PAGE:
Absolutely unbelievable. I had a good day, I listened to my cool guy friend give a cool lecture about the possibilities of doing gender studies within studies of Islam and then BAM! Facebook strikes.
I’m tagged in a status that reads ‘Is Feminism Still Relevant?’ Why am I tagged? Guess why, go ahead, just guess.
You know what? I am so sick of having to ‘answer for’ the existence of feminism(s). Why are we still asking this question? Why is it my responsibility to have to defend my position when I am already the one who is not in a (relative) position of power. Surely, said many an enlightened scholar, it is the people who are already in a ‘normative’ position of power–one which allows them to wield control over other people’s lives–who should have to justify their decisions… who should have to explain why they, they who are also just as human, are so special as to be in the position to make decisions for all human beings everywhere.
But so it is, we ask the rape victims to describe what they were wearing. We wonder what she was doing out so late at night. ‘Go ahead, feminist, tell me why you think you have a right to exist’. As if it’s a pejorative term; one which should silence and kill, all at the same time.
Fine. I’ve had enough. Let me tell you why my feminism is still relevant. But wait, are you paying attention? I said my feminism, didn’t I? You think this is just a semantic game? Think again.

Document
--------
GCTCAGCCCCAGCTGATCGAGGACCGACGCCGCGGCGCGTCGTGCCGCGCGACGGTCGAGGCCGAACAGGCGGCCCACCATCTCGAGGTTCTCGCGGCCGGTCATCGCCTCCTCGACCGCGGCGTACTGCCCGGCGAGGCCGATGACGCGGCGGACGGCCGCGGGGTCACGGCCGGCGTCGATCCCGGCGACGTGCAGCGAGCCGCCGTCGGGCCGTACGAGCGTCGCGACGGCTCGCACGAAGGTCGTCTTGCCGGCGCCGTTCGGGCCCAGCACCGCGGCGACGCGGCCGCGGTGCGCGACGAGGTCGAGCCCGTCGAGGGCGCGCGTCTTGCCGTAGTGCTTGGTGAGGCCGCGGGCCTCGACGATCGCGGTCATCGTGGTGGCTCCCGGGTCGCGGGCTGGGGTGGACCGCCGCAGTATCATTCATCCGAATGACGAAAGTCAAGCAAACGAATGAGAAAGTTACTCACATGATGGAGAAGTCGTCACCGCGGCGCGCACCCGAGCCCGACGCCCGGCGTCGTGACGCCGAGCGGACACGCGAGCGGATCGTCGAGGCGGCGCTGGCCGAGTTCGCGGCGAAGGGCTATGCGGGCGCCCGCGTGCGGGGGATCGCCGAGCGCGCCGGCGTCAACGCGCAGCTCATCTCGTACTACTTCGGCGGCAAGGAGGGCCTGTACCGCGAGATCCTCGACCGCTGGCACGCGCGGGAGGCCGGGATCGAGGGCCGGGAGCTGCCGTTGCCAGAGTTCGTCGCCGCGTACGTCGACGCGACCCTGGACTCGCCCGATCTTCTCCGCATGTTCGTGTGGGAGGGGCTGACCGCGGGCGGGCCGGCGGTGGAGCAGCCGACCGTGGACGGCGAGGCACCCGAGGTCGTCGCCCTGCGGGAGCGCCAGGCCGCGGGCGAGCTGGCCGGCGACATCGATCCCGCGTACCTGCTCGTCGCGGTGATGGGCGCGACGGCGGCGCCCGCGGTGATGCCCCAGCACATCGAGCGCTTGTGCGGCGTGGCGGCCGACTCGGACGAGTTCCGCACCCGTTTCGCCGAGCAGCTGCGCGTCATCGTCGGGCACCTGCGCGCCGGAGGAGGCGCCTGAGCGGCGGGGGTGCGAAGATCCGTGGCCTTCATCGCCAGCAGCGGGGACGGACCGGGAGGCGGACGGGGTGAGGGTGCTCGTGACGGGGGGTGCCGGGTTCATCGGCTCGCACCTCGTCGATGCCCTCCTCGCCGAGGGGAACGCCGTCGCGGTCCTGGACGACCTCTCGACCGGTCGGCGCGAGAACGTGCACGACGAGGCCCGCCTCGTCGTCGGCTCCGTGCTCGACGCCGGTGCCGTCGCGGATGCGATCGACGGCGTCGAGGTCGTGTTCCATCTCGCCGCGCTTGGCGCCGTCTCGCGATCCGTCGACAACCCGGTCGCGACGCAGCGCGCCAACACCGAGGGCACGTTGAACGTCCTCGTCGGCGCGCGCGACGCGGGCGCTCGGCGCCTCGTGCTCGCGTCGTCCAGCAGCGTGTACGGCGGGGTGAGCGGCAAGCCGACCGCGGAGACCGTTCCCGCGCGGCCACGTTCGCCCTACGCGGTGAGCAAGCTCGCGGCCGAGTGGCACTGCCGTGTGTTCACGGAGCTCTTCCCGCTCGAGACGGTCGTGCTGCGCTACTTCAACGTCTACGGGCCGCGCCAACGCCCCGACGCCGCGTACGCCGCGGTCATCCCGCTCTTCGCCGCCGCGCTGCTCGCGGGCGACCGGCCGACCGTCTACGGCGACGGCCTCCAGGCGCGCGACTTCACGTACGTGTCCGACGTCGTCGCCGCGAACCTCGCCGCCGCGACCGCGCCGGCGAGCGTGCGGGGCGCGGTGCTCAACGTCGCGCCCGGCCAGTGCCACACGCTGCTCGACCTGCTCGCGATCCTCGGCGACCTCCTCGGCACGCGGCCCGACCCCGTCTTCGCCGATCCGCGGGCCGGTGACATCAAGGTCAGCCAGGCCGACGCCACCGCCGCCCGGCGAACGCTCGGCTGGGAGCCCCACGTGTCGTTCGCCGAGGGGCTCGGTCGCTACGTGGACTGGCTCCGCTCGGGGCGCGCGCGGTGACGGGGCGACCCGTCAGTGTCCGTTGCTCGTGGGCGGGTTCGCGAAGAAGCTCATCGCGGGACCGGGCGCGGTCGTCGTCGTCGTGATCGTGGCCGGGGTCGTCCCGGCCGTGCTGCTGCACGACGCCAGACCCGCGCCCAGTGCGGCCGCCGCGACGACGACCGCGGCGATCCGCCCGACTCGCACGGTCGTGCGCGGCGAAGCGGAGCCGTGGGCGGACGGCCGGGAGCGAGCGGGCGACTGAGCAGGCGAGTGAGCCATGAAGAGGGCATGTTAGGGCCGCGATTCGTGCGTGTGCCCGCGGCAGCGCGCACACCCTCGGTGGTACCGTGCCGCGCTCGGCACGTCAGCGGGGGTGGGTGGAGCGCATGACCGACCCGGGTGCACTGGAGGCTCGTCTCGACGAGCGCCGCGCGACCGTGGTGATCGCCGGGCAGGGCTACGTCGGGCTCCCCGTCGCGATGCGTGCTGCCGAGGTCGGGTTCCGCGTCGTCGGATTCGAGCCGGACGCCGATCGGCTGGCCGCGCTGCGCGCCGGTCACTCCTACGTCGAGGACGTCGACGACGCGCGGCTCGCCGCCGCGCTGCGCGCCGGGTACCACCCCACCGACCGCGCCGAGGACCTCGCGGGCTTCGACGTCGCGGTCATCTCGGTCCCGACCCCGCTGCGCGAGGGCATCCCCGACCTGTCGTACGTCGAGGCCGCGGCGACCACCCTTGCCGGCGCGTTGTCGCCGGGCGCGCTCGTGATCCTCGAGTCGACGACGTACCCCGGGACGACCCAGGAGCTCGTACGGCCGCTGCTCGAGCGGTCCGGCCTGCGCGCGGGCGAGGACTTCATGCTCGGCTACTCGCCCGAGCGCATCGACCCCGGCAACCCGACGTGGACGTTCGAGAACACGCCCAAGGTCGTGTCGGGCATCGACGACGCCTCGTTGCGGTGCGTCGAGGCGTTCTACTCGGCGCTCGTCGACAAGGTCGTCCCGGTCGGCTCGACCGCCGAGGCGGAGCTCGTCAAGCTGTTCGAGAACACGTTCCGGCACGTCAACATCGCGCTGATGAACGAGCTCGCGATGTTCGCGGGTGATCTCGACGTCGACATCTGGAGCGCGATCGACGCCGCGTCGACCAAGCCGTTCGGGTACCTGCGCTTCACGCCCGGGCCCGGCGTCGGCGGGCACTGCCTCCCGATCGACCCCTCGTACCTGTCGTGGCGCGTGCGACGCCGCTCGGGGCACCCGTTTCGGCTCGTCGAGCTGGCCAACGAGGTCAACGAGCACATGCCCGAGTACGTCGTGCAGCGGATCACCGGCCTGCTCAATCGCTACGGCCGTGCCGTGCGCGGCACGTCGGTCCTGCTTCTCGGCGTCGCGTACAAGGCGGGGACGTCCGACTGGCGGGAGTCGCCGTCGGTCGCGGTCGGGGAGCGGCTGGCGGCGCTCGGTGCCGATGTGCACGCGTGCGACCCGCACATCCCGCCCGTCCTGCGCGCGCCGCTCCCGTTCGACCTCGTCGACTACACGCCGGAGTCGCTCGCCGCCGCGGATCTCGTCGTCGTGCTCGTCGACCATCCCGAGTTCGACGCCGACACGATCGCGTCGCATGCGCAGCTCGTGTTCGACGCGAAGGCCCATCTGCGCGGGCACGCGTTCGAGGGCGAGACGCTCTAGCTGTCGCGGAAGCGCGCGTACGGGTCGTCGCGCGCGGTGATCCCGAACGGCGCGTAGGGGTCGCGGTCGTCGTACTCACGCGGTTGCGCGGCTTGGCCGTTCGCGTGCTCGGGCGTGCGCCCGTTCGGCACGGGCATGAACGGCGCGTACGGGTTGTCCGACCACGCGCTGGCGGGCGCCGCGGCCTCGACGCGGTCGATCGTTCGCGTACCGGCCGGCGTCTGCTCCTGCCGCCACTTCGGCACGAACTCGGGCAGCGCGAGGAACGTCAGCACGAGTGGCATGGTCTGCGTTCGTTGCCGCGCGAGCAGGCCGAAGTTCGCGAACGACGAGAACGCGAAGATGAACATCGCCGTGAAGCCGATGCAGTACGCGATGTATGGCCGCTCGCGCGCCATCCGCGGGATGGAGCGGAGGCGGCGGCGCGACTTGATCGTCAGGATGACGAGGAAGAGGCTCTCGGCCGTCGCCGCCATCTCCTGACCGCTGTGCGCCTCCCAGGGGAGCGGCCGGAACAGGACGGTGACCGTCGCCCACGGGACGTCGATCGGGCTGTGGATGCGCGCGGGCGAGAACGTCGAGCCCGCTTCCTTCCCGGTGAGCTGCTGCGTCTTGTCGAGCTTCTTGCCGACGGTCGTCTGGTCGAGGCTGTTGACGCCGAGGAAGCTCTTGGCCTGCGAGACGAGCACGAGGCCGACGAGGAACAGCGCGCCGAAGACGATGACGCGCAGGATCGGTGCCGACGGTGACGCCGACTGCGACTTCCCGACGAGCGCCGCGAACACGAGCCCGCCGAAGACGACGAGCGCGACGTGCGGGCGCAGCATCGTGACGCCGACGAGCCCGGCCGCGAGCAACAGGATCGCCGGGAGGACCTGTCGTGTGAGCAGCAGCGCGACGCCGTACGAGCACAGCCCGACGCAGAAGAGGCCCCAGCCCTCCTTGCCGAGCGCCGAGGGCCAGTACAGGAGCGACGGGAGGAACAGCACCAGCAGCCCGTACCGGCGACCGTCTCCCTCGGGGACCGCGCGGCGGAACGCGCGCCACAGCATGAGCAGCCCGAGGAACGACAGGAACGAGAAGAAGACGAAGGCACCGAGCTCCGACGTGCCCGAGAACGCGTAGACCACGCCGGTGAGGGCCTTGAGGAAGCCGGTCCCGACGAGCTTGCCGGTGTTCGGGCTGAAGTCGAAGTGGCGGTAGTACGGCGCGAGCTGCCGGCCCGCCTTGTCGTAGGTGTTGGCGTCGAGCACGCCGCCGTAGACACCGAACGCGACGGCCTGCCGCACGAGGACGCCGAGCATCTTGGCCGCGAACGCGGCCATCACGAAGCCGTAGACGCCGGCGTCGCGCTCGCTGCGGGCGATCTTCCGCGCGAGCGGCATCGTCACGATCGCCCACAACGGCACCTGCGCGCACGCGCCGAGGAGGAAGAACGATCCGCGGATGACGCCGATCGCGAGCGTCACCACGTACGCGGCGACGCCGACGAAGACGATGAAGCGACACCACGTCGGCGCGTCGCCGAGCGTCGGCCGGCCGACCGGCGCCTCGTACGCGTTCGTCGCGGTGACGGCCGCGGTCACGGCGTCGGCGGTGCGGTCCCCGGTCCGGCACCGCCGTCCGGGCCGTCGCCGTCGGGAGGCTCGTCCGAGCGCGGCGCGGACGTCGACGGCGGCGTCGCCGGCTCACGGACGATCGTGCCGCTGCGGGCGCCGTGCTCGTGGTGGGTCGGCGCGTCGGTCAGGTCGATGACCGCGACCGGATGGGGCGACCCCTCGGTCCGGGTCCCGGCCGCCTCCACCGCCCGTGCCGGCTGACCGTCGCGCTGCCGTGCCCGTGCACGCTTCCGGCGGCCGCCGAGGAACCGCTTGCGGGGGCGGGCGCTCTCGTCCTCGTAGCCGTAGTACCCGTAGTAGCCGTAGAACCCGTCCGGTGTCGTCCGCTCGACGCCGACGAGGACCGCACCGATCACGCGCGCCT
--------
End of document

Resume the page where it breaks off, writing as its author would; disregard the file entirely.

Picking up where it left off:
Feminism with a capital ‘F’ is a myth. Feminism, race, religion, sexuality, ability and class have always, always been intertwined and every woman in history who has struggled with that realisation has had a black woman, a poor woman, a disabled woman, a Christian, Jewish or Muslim woman there to correct her. If those contentions have fallen on closed ears it has been to the detriment of every woman but it does not mean that feminisms have ceased to exist; to thrive. If I have anyone to answer to it is to those women who are in positions of less privilege; who cautiously but carefully scrutinize my use of the word feminisms; who expect me to be aware and responsible for the (unearned) privilege my whiteness, my able-bodiedness, my sexuality, and my class has afforded me. I hope that my feminism is not so exclusive that I am not always already aware of the marked privilege I enjoy, but I am constantly ready to check myself, to ask myself if I am only able to speak in the way that I do because I occupy the position I am in without having done anything to make that so. Yes, my feminism is what matters to me, but I must always already be aware of how it matters to others.
There is no Feminism like there is no Truth. We have arrived at a point in history where we are prepared to hear the magical tales of change in every field of study from human evolution to medicine. We are perfectly happy to admit that the word ‘love’ can have a thousand different meanings and we insipidly compare it to ‘the hundreds of words Inuits (supposedly) have for snow’. We laugh when we realize that we cannot say the word ‘jumper’ in the US and have it mean the same thing as in the UK. Words, oh how wonderful! They change, they are contextual, they escape our power to fix them.
But not Feminism. Feminism: every time it is pronounced the Darth Vader theme issues out of the air-waves like a mist. This. This is the stagnant, atemporal, frozen word for which we refuse admittance into the swanky, privileged club of evolution. How utterly ridiculous.